Silicon (Si) is suggested to be an important/essential nutrient for bone and connective tissue health. Silicon-substituted hydroxyapatite (Si-HA) has silicate ions incorporated into its lattice structure and was developed to improve attachment to bone and increase new bone formation. Here we investigated the direct adsorption of silicate species onto an HA coated surface as a cost effective method of incorporating silicon on to HA surfaces for improved implant osseointegration, and determined changes in surface characteristics and osteoblast cell adhesion. Plasma-sprayed HA-coated stainless steel discs were incubated in silica dispersions of different concentrations (0–42 mM Si), at neutral pH for 12 h. Adsorbed Si was confirmed by XPS analysis and quantified by ICP-OES analysis following release from the HA surface. Changes in surface characteristics were determined by AFM and measurement of surface wettability. Osteoblast cell adhesion was determined by vinculin plaque staining. Maximum Si adsorption to the HA coated disc occurred after incubation in the 6 mM silica dispersion and decreased progressively with higher silica concentrations, while no adsorption was observed with dispersions below 6 mM Si. Comparison of the Si dispersions that produced the highest and lowest Si adsorption to the HA surface, by TEM-based analysis, revealed an abundance of small amorphous nanosilica species (NSP) of ~1.5 nm in diameter in the 6 mM Si dispersion, with much fewer and larger NSP in the 42 mM Si dispersions. 29Si-NMR confirmed that the NSPs in the 6 mM silica dispersion were polymeric and similar in composition to the larger NSPs in the 42 mM Si dispersion, suggesting that the latter were aggregates of the former. Amorphous NSP adsorbed from the 6 mM dispersion on to a HA-coated disc surface increased the surface’s water contact angle by 53°, whereas that adsorbed from the 42 mM dispersion decreased the contact angle by 18°, indicating increased and decreased hydrophobicity, respectively. AFM showed an increase in surface roughness of the 6 mM Si treated surface, which correlated well with an increase in number of vinculin plaques. These findings suggest that NSP of the right size (relative to charge) adsorb readily to the HA surface, changing the surface characteristics and, thus, improving osteoblast cell adhesion. This treatment provides a simple way to modify plasma-coated HA surfaces that may enable improved osseointegration of bone implants.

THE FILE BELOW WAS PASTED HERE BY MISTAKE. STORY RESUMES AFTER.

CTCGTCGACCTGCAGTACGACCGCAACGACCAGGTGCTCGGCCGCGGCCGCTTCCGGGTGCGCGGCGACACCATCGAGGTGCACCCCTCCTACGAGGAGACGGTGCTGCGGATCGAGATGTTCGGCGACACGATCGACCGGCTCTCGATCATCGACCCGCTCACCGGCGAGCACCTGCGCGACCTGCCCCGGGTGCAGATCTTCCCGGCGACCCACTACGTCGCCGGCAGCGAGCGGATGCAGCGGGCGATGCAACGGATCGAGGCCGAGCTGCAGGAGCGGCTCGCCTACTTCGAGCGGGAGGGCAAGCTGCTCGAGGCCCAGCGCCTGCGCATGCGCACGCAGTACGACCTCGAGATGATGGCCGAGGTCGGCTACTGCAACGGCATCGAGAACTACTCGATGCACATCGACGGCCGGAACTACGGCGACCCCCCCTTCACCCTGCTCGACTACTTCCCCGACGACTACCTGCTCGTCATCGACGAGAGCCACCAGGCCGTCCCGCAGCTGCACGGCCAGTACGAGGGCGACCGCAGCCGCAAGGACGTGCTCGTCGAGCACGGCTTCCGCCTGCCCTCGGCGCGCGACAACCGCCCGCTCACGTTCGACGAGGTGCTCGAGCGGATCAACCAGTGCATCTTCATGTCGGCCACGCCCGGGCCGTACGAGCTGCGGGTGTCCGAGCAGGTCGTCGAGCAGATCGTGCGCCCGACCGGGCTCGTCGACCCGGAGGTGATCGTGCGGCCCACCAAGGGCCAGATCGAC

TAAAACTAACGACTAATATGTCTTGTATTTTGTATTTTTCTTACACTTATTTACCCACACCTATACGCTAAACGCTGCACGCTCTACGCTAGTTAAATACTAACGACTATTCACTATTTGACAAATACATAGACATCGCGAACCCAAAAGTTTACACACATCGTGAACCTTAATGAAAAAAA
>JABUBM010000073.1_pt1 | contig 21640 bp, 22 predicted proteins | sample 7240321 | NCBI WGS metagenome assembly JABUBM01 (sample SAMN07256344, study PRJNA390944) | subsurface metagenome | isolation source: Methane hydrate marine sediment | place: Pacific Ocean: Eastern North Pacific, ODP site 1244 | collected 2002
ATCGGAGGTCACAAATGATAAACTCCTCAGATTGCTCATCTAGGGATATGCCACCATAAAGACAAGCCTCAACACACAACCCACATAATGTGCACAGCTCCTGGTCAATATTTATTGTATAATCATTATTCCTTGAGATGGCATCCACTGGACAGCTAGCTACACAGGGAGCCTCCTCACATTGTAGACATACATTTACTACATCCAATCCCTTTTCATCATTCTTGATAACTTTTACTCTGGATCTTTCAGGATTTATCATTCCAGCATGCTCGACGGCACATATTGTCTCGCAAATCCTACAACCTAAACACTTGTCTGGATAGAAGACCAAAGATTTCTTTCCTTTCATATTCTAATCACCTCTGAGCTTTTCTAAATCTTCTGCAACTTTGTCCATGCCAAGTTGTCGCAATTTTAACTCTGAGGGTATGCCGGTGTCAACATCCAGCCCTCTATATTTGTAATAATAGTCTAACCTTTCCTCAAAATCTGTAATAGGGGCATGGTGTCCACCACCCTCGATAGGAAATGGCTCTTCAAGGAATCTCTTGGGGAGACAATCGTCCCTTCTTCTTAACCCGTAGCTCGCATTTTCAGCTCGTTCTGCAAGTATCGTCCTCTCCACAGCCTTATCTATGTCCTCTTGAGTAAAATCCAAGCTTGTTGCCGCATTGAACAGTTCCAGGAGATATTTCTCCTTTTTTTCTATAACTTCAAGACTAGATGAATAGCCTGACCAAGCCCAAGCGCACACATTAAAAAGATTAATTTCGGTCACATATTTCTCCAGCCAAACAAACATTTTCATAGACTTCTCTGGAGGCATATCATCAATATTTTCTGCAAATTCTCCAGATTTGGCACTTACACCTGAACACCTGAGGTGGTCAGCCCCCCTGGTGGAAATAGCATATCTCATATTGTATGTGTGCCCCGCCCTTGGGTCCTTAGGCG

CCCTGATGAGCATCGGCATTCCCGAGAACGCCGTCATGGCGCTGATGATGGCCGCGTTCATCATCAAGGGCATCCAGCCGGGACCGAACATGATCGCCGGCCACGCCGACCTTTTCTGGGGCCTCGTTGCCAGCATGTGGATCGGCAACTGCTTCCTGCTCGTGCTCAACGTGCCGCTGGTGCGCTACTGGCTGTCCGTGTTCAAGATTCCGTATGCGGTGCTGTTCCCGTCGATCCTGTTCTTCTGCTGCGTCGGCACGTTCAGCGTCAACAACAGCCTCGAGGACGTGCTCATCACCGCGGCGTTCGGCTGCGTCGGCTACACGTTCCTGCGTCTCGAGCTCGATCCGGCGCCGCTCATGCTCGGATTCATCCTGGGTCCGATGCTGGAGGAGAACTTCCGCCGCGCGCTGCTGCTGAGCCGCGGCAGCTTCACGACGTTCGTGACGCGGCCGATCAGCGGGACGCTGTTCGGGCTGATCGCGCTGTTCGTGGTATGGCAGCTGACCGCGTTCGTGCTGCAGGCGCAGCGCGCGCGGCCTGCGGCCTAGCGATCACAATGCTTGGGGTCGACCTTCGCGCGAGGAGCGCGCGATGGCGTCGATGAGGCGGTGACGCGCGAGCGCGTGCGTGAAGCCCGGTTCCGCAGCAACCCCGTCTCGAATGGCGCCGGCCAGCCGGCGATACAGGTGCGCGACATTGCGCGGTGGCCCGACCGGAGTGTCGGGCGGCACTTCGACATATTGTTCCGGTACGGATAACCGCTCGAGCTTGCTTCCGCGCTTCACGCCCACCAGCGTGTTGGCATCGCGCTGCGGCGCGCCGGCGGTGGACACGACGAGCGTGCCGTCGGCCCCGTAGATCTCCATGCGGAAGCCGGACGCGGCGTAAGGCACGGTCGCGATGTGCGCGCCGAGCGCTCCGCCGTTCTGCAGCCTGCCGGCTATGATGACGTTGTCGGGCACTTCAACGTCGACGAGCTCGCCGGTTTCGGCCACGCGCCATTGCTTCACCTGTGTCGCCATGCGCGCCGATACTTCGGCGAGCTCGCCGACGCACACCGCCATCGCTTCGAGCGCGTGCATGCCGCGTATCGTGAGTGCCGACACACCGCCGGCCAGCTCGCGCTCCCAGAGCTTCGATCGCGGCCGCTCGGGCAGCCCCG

Citation: Kalia P, Brooks RA, Kinrade SD, Morgan DJ, Brown AP, Rushton N, et al. (2016) Adsorption of Amorphous Silica Nanoparticles onto Hydroxyapatite Surfaces Differentially Alters Surfaces Properties and Adhesion of Human Osteoblast Cells. PLoS ONE 11(2): e0144780. https://doi.org/10.1371/journal.pone.0144780